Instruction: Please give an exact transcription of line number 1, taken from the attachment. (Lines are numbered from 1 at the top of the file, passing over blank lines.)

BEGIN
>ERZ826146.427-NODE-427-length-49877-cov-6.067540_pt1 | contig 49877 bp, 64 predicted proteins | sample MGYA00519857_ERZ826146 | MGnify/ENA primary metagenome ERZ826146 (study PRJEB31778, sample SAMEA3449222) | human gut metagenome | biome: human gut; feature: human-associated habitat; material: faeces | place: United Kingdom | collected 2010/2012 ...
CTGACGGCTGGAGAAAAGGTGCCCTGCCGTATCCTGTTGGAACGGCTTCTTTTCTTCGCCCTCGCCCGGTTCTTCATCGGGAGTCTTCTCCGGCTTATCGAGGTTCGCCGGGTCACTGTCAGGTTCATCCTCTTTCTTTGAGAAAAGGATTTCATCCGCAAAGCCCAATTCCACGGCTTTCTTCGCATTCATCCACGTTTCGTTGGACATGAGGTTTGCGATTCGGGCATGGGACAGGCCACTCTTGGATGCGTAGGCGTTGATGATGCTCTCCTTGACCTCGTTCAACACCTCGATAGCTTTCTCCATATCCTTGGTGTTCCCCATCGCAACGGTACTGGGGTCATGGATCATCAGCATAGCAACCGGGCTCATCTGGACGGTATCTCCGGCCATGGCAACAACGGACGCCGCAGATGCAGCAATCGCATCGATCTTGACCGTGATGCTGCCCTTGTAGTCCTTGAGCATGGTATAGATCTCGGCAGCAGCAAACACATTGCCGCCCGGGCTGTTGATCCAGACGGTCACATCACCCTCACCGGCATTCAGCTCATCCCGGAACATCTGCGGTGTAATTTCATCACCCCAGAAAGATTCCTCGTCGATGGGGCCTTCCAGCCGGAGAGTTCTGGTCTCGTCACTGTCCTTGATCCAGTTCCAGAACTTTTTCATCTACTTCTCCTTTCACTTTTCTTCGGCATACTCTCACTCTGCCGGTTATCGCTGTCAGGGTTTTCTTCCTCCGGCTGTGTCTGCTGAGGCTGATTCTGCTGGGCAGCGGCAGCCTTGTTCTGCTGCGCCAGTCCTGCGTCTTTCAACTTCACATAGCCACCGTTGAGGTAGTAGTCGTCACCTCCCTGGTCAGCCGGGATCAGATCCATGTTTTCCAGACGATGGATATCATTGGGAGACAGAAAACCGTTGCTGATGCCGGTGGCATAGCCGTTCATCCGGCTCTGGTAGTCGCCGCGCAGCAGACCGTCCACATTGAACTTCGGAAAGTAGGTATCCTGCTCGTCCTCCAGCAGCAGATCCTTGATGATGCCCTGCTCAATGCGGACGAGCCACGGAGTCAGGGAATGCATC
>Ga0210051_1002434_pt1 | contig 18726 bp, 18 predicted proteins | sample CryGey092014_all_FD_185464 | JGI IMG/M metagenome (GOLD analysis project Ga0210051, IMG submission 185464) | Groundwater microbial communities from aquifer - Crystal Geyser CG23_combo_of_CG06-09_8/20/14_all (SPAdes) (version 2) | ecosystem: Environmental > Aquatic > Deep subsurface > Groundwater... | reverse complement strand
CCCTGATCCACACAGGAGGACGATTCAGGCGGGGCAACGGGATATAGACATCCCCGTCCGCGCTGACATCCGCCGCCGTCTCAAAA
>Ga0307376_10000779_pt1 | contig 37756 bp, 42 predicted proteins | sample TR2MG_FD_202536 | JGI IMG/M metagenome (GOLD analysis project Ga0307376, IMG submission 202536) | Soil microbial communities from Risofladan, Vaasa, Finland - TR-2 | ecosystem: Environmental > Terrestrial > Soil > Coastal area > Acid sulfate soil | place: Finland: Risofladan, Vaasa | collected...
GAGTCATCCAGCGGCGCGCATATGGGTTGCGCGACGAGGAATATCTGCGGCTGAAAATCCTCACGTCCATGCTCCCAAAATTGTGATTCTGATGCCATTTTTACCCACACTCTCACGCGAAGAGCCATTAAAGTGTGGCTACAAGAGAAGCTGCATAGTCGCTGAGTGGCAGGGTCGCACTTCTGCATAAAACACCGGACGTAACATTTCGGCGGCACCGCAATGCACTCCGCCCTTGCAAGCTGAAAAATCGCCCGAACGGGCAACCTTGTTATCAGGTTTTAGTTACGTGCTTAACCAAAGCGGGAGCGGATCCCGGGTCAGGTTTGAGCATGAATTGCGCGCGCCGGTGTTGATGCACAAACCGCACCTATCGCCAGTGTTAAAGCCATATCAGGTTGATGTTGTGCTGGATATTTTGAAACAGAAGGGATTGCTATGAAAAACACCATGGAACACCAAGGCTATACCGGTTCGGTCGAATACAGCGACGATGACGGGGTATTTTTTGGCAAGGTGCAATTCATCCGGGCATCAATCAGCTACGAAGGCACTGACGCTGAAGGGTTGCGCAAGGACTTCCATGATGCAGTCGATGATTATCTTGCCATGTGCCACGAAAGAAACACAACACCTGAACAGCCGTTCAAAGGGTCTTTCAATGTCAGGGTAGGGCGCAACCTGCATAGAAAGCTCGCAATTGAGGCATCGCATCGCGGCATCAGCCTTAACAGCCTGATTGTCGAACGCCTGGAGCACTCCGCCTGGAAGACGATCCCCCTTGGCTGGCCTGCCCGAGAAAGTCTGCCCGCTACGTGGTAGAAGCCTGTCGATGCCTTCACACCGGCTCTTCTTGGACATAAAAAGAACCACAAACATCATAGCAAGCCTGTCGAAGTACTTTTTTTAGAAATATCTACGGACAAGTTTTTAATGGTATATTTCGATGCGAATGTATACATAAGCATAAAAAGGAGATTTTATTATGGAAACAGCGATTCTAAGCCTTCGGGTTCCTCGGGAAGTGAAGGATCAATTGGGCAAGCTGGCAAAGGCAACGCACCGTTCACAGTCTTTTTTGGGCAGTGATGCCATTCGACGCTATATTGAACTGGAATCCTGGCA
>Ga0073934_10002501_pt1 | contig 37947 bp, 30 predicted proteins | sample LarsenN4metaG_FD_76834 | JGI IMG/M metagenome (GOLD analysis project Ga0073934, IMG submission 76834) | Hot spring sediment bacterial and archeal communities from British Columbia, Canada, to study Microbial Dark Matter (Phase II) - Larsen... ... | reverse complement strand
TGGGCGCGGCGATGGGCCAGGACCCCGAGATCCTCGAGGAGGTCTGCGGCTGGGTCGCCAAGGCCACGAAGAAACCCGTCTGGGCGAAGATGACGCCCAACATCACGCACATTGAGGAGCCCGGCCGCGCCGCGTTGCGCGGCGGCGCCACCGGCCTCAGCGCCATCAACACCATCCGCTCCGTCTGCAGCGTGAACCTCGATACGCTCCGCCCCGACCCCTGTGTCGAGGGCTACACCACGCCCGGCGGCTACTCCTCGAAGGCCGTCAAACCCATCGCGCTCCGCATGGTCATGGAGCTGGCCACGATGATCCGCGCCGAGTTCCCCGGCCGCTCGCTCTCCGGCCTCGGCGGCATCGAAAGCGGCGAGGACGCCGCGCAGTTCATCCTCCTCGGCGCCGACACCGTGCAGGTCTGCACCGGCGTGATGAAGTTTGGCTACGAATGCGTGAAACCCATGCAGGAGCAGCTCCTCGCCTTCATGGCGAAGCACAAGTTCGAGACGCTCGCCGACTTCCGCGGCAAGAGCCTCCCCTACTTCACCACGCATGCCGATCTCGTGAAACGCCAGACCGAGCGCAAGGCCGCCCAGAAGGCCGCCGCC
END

>ERZ826146.427-NODE-427-length-49877-cov-6.067540_pt1 | contig 49877 bp, 64 predicted proteins | sample MGYA00519857_ERZ826146 | MGnify/ENA primary metagenome ERZ826146 (study PRJEB31778, sample SAMEA3449222) | human gut metagenome | biome: human gut; feature: human-associated habitat; material: faeces | place: United Kingdom | collected 2010/2012 ...